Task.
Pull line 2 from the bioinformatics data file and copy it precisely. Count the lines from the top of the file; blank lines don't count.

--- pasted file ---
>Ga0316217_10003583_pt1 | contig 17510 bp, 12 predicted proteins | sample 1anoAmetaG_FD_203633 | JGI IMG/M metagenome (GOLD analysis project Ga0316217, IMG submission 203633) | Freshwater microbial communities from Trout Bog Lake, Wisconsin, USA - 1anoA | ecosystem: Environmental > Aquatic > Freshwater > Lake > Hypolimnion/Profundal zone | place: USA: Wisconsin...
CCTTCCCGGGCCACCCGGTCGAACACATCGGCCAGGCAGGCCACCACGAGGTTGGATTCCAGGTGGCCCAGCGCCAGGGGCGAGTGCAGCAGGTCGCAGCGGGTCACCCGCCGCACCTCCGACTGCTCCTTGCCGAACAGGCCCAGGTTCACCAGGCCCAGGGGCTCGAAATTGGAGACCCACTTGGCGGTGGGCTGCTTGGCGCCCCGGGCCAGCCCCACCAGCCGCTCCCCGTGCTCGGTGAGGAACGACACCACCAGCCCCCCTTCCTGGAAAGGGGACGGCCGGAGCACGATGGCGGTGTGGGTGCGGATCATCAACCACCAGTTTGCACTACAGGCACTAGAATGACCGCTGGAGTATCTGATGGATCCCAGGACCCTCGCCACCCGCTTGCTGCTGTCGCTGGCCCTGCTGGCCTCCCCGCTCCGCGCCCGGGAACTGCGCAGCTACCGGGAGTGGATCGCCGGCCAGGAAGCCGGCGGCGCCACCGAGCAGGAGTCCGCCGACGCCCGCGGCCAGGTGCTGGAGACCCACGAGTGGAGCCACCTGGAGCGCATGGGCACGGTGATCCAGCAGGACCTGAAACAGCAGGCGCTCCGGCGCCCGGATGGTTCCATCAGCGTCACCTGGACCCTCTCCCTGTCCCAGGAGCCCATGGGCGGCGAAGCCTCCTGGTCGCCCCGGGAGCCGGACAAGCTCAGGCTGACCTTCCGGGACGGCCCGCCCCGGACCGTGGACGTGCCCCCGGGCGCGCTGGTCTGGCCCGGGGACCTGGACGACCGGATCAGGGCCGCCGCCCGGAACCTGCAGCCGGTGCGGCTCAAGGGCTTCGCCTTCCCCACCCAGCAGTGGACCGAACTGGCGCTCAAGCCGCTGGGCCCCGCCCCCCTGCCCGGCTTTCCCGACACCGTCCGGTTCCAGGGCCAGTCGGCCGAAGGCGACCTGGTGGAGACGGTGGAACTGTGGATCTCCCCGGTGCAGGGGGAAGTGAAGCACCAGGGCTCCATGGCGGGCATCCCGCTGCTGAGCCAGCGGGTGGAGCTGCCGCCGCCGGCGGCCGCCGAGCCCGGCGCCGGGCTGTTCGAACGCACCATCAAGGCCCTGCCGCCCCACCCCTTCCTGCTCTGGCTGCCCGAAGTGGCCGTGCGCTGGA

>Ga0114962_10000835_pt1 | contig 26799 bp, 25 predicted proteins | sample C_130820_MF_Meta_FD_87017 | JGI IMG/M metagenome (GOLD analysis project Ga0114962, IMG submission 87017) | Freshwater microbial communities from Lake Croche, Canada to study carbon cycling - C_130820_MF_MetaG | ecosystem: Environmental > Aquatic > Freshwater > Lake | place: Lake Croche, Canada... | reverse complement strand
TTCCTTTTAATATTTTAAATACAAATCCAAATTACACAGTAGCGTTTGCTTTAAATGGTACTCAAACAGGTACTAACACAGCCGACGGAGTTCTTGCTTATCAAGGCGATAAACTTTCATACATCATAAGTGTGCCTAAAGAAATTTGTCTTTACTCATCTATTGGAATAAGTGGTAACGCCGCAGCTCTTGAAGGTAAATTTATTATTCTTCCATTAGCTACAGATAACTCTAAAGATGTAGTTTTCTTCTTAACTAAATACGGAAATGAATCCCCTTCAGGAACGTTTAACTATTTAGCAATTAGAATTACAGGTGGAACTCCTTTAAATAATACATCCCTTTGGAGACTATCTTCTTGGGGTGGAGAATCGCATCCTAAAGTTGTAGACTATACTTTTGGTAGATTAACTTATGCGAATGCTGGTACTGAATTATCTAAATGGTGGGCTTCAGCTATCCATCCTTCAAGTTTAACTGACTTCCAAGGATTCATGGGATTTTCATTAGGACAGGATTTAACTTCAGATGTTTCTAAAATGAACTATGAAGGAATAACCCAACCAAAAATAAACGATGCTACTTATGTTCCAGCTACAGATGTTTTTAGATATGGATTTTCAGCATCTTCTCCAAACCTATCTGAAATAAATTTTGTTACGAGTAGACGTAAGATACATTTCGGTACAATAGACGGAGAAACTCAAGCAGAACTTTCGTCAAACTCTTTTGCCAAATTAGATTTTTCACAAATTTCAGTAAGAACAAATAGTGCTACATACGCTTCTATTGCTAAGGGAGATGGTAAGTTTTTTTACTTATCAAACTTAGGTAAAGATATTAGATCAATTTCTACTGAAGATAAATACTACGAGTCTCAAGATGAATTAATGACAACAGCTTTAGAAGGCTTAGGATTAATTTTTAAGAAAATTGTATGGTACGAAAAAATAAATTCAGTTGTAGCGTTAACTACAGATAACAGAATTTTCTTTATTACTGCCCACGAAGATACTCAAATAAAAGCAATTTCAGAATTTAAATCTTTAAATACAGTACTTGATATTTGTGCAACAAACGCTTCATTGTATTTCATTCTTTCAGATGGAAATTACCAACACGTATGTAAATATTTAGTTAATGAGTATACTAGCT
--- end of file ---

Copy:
CCTTCCCGGGCCACCCGGTCGAACACATCGGCCAGGCAGGCCACCACGAGGTTGGATTCCAGGTGGCCCAGCGCCAGGGGCGAGTGCAGCAGGTCGCAGCGGGTCACCCGCCGCACCTCCGACTGCTCCTTGCCGAACAGGCCCAGGTTCACCAGGCCCAGGGGCTCGAAATTGGAGACCCACTTGGCGGTGGGCTGCTTGGCGCCCCGGGCCAGCCCCACCAGCCGCTCCCCGTGCTCGGTGAGGAACGACACCACCAGCCCCCCTTCCTGGAAAGGGGACGGCCGGAGCACGATGGCGGTGTGGGTGCGGATCATCAACCACCAGTTTGCACTACAGGCACTAGAATGACCGCTGGAGTATCTGATGGATCCCAGGACCCTCGCCACCCGCTTGCTGCTGTCGCTGGCCCTGCTGGCCTCCCCGCTCCGCGCCCGGGAACTGCGCAGCTACCGGGAGTGGATCGCCGGCCAGGAAGCCGGCGGCGCCACCGAGCAGGAGTCCGCCGACGCCCGCGGCCAGGTGCTGGAGACCCACGAGTGGAGCCACCTGGAGCGCATGGGCACGGTGATCCAGCAGGACCTGAAACAGCAGGCGCTCCGGCGCCCGGATGGTTCCATCAGCGTCACCTGGACCCTCTCCCTGTCCCAGGAGCCCATGGGCGGCGAAGCCTCCTGGTCGCCCCGGGAGCCGGACAAGCTCAGGCTGACCTTCCGGGACGGCCCGCCCCGGACCGTGGACGTGCCCCCGGGCGCGCTGGTCTGGCCCGGGGACCTGGACGACCGGATCAGGGCCGCCGCCCGGAACCTGCAGCCGGTGCGGCTCAAGGGCTTCGCCTTCCCCACCCAGCAGTGGACCGAACTGGCGCTCAAGCCGCTGGGCCCCGCCCCCCTGCCCGGCTTTCCCGACACCGTCCGGTTCCAGGGCCAGTCGGCCGAAGGCGACCTGGTGGAGACGGTGGAACTGTGGATCTCCCCGGTGCAGGGGGAAGTGAAGCACCAGGGCTCCATGGCGGGCATCCCGCTGCTGAGCCAGCGGGTGGAGCTGCCGCCGCCGGCGGCCGCCGAGCCCGGCGCCGGGCTGTTCGAACGCACCATCAAGGCCCTGCCGCCCCACCCCTTCCTGCTCTGGCTGCCCGAAGTGGCCGTGCGCTGGA